• Splitting a single body into multiple bodies.
  • Features are added to active body or the feature can be assigned to a new body that is created “on the fly.”
  • Bodies can be designated as construction to assist with modeling, but without impacting the mass properties of the part.
  • Features, such as a hole or cut, can be added to more than one body at the same time.
  • Commonly used duplication tools, such as patterns and Copy/Paste, can be used on bodies as well.
  • Parameters, material assignments, and cross hatching can be added to individual bodies within a part model. A drawing, complete with a BOM of the bodies within a part, is also a simple task.

These tools allowed me to quickly work through various use cases that include:

 

  • Modeling a welded structure using bodies, complete with cuts for the ends of adjacent tubes, in a single part model while staying within the context of the overall design. I could then extract the “bodies” from the part model into their own individual part models, add weld prep features to those extracted parts, assemble them into a traditional assembly model using primarily the default constraint, and creating drawings component drawings somewhat easily.
  • Modeling all the parts of a quick return mechanism, with a little motion worked into the mix, was also straight forward. Extracting all the individual bodies into their own parts and assembling them into a new assembly using mechanism constraints was surprisingly easy to do.
  • Modeling a consumer product, such as a mouse, in a single component and then breaking that component into the individual parts that must snap together to form the shape of the mouse. Normally this would be accomplished through a Master Model technique, but I found the use of multibody modeling to be extremely intuitive for this design situation.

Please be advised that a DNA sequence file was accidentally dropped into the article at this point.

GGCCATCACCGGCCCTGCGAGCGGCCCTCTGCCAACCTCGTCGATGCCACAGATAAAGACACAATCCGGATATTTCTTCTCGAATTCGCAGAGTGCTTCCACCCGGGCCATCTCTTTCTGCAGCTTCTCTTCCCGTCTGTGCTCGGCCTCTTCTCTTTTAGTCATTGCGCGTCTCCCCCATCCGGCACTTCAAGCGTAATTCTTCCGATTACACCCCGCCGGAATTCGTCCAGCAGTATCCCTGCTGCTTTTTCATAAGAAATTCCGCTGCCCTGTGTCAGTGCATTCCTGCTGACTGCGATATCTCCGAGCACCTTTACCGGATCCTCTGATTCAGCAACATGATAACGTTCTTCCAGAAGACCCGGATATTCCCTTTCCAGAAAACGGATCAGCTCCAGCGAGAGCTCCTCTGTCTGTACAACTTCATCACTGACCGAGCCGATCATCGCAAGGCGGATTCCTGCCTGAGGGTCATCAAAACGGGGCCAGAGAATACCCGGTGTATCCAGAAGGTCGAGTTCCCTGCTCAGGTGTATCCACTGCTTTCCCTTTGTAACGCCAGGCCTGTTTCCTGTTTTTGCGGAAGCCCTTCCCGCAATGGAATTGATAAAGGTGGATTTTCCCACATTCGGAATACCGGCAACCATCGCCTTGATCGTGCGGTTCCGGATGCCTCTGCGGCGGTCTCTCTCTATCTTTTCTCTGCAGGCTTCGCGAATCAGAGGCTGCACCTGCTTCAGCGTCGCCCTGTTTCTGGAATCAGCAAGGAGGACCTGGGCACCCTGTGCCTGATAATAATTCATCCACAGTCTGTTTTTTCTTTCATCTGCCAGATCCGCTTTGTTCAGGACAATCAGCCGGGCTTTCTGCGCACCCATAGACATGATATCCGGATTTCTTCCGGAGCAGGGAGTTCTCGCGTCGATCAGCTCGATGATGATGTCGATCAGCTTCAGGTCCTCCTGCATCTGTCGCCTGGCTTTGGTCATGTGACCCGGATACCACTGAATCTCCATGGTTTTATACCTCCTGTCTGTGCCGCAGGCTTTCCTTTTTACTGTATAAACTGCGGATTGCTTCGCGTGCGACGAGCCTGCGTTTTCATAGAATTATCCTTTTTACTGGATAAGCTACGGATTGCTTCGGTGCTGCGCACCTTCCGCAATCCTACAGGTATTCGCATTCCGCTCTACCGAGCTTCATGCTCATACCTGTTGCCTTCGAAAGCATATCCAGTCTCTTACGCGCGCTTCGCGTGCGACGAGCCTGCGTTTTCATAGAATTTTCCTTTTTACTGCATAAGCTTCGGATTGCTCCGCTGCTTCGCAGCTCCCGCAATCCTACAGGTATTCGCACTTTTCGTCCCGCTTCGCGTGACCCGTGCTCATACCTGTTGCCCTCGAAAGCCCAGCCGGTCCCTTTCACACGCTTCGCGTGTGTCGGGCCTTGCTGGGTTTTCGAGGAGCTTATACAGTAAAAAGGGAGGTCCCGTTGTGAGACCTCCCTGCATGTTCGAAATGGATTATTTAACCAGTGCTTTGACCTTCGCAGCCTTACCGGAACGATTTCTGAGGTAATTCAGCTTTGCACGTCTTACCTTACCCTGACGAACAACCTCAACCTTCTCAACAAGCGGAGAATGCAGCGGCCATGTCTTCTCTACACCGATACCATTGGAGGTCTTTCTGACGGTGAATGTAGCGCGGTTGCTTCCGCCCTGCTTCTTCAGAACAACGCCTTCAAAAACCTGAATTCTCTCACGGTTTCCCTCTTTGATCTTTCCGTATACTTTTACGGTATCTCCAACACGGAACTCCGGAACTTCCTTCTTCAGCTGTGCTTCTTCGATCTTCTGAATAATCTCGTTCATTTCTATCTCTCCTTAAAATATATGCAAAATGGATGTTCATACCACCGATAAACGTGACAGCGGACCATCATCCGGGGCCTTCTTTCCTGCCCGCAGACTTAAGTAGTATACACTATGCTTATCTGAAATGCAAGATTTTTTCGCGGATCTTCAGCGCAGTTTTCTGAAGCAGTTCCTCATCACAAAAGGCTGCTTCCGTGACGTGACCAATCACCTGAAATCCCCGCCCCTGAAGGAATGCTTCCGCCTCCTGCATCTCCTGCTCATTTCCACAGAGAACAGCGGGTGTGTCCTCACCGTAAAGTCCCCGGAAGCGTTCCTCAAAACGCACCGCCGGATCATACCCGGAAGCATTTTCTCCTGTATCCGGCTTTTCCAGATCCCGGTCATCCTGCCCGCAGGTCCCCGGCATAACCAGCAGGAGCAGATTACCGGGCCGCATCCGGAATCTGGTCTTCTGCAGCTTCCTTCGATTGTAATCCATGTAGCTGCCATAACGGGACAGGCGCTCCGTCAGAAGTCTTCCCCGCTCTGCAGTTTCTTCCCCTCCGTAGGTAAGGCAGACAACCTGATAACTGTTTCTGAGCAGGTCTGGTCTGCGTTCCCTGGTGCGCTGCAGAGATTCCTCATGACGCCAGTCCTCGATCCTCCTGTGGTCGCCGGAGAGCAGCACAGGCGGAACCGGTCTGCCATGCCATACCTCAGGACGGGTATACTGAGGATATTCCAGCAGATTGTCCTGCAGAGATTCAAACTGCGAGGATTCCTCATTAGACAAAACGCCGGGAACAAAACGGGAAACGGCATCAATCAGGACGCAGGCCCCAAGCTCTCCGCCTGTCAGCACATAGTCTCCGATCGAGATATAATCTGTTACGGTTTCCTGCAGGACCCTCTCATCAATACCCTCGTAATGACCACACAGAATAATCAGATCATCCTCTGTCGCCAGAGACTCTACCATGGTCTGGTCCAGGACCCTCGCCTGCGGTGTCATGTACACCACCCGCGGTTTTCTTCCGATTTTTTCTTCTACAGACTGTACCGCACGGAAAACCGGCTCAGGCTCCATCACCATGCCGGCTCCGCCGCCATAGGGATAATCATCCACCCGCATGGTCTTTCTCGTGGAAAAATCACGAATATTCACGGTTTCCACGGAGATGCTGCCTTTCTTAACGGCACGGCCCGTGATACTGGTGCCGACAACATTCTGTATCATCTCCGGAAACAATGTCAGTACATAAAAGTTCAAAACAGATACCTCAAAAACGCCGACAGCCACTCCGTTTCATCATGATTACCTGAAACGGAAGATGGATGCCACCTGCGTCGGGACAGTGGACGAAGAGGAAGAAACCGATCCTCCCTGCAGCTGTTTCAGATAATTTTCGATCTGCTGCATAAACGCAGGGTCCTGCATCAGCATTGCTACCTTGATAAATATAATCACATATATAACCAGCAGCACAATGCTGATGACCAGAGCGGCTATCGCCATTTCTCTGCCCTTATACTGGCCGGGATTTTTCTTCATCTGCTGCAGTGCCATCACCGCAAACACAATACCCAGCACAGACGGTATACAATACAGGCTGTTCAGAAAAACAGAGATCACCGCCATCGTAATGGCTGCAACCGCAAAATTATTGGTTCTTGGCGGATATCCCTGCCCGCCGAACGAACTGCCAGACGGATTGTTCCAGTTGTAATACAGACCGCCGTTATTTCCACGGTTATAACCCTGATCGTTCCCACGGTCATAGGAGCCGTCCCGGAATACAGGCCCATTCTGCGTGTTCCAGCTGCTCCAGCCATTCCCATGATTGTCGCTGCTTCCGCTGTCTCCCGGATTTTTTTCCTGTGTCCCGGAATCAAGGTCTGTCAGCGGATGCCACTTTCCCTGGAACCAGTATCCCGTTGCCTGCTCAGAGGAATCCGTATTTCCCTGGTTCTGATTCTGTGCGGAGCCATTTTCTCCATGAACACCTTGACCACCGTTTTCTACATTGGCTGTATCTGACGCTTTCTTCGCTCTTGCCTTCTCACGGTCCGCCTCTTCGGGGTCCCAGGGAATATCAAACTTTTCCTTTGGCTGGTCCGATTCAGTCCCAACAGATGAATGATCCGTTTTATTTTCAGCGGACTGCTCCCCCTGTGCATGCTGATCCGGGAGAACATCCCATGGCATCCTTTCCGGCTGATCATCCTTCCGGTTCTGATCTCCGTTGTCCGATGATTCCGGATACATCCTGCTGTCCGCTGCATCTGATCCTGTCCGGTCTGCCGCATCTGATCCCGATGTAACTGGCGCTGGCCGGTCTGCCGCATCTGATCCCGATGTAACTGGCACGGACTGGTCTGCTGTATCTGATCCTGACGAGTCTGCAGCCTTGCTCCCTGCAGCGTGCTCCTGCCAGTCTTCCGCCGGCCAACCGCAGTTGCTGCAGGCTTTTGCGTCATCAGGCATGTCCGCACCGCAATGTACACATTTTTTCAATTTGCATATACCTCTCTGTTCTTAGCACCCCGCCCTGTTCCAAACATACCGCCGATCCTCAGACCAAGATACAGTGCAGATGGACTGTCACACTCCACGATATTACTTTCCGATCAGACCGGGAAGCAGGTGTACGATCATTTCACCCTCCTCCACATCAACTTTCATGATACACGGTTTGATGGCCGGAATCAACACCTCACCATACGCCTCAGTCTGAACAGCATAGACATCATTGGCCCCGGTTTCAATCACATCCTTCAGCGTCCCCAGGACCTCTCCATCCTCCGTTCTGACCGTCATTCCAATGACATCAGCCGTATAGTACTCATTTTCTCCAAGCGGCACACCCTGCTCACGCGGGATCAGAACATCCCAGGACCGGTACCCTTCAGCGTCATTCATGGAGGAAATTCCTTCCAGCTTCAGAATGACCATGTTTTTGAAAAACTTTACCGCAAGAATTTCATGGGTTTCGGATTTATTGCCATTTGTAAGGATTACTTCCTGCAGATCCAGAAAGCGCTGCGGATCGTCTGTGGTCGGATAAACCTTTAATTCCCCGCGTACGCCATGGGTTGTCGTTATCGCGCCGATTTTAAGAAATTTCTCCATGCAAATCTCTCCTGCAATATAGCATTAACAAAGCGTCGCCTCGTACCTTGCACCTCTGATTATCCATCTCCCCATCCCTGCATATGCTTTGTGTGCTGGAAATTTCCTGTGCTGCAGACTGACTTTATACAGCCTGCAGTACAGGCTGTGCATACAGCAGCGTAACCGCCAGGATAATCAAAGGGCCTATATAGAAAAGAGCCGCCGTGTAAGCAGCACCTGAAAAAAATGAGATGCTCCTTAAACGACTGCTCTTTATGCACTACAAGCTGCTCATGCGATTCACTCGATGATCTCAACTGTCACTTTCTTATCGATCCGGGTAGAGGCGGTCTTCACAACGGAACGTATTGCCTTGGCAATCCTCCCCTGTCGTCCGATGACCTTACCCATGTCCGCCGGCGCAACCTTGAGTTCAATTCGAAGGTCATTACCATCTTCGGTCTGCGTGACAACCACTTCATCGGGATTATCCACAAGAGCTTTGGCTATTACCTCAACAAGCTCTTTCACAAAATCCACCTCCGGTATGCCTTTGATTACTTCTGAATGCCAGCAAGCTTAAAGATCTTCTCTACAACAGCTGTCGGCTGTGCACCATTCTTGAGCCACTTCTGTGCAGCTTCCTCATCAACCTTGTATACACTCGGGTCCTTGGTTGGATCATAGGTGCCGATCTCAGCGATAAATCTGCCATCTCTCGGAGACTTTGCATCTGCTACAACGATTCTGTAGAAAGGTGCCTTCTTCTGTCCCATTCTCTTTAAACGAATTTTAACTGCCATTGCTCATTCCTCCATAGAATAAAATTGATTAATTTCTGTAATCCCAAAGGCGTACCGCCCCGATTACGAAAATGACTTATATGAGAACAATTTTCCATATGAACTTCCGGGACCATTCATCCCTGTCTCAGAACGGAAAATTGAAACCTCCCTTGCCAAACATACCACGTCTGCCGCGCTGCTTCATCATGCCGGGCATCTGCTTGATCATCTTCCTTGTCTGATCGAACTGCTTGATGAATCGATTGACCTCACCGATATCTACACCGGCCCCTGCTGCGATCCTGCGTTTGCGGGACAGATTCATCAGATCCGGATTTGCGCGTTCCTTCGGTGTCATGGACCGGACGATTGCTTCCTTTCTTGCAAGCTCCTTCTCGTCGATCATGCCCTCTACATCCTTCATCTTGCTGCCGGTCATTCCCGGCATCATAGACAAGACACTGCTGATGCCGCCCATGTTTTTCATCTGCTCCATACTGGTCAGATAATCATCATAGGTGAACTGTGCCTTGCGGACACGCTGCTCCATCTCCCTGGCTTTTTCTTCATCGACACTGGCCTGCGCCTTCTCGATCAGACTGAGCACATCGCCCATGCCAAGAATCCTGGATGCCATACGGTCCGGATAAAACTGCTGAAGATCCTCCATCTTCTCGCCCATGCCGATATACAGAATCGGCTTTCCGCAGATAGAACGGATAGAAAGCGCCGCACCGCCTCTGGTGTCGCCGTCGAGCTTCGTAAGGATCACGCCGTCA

• Building an overmolded component as a single part made of more than a single body, each with its own assigned material.

Overall, the tools available in multibody modeling make Creo 7.0 a product development game-changer.

Conclusion

In my estimation, Creo 7.0 is the most exciting release of PTC design software to be introduced in years. There are so many new tools and methodologies that can now be leveraged to streamline the design and manufacturing process and fundamentally change the way new products are developed.

I am guessing that by the time lunch rolls around on your first day of using Creo 7.0, you will feel the same.

Creo 7.0: The Future of How You Design.

 

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About the Author

Tom McGuire

Tom McGuire has been using PTC’s 3D modeling solutions since 1993 when he was a mechanical engineer for the US Navy. In 1995 he started a two-year stint at PTC’s Cleveland office as a Senior Applications Engineer, responsible for product demonstrations, benchmarks, and end-user support for a wide range of area customers. Since leaving PTC in 1997 Tom has been providing training, process design and implementation, and modeling services to the FA&D sector, as well as several commercial customers seeking to maximize the return on their PTC software investment. Tom has also shared his knowledge by presenting, on several occasions, at national and local users group conferences.

Tom is currently assisting BAE Systems with their initiatives to extend the reach of their Creo models into the areas of MBD, MBE, MBSE, and AR. Tom can be contacted at tmcguire@3DTrainingCamp.com or by visiting www.3DTrainingCamp.com.

Why I Am Telling My Clients to Upgrade to Creo 7.0. Now.
I am encouraging all my customers to move to Creo 7.0 as soon as possible, and the reasons for doing so are many.